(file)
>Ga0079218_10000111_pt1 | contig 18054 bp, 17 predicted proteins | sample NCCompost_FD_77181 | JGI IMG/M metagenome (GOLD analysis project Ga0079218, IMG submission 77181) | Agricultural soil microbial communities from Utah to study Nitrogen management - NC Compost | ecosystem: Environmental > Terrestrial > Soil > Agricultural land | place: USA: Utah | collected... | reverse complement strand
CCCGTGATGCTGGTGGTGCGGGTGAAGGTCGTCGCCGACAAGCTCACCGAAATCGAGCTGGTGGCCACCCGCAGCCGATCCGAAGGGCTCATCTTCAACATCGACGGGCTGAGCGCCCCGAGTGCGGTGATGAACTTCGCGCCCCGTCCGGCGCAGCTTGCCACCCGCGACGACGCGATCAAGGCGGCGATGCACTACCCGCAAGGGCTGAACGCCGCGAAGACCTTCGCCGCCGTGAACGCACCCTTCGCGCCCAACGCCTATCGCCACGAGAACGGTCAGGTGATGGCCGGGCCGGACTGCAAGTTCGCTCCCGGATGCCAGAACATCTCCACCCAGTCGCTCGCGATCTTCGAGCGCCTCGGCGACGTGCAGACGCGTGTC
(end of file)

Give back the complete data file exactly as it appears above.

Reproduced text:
>Ga0079218_10000111_pt1 | contig 18054 bp, 17 predicted proteins | sample NCCompost_FD_77181 | JGI IMG/M metagenome (GOLD analysis project Ga0079218, IMG submission 77181) | Agricultural soil microbial communities from Utah to study Nitrogen management - NC Compost | ecosystem: Environmental > Terrestrial > Soil > Agricultural land | place: USA: Utah | collected... | reverse complement strand
CCCGTGATGCTGGTGGTGCGGGTGAAGGTCGTCGCCGACAAGCTCACCGAAATCGAGCTGGTGGCCACCCGCAGCCGATCCGAAGGGCTCATCTTCAACATCGACGGGCTGAGCGCCCCGAGTGCGGTGATGAACTTCGCGCCCCGTCCGGCGCAGCTTGCCACCCGCGACGACGCGATCAAGGCGGCGATGCACTACCCGCAAGGGCTGAACGCCGCGAAGACCTTCGCCGCCGTGAACGCACCCTTCGCGCCCAACGCCTATCGCCACGAGAACGGTCAGGTGATGGCCGGGCCGGACTGCAAGTTCGCTCCCGGATGCCAGAACATCTCCACCCAGTCGCTCGCGATCTTCGAGCGCCTCGGCGACGTGCAGACGCGTGTC